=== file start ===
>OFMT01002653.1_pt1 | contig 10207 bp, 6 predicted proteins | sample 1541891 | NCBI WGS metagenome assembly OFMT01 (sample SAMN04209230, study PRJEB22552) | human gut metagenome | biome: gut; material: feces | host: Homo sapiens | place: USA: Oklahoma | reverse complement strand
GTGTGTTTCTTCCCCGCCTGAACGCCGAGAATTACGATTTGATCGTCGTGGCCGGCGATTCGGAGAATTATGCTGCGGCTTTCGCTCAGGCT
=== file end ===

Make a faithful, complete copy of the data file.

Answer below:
>OFMT01002653.1_pt1 | contig 10207 bp, 6 predicted proteins | sample 1541891 | NCBI WGS metagenome assembly OFMT01 (sample SAMN04209230, study PRJEB22552) | human gut metagenome | biome: gut; material: feces | host: Homo sapiens | place: USA: Oklahoma | reverse complement strand
GTGTGTTTCTTCCCCGCCTGAACGCCGAGAATTACGATTTGATCGTCGTGGCCGGCGATTCGGAGAATTATGCTGCGGCTTTCGCTCAGGCT